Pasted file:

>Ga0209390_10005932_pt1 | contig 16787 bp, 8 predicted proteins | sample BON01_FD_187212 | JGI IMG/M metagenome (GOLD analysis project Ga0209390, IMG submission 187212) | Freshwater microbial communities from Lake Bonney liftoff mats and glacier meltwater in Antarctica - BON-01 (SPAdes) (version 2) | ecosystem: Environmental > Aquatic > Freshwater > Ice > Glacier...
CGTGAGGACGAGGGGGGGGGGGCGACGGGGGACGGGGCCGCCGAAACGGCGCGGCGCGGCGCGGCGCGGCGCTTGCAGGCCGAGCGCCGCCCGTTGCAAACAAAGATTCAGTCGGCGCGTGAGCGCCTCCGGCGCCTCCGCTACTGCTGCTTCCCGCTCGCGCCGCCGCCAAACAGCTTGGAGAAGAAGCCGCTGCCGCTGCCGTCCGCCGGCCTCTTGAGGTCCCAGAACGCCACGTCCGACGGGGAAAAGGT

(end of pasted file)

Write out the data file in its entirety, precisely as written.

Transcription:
>Ga0209390_10005932_pt1 | contig 16787 bp, 8 predicted proteins | sample BON01_FD_187212 | JGI IMG/M metagenome (GOLD analysis project Ga0209390, IMG submission 187212) | Freshwater microbial communities from Lake Bonney liftoff mats and glacier meltwater in Antarctica - BON-01 (SPAdes) (version 2) | ecosystem: Environmental > Aquatic > Freshwater > Ice > Glacier...
CGTGAGGACGAGGGGGGGGGGGCGACGGGGGACGGGGCCGCCGAAACGGCGCGGCGCGGCGCGGCGCGGCGCTTGCAGGCCGAGCGCCGCCCGTTGCAAACAAAGATTCAGTCGGCGCGTGAGCGCCTCCGGCGCCTCCGCTACTGCTGCTTCCCGCTCGCGCCGCCGCCAAACAGCTTGGAGAAGAAGCCGCTGCCGCTGCCGTCCGCCGGCCTCTTGAGGTCCCAGAACGCCACGTCCGACGGGGAAAAGGT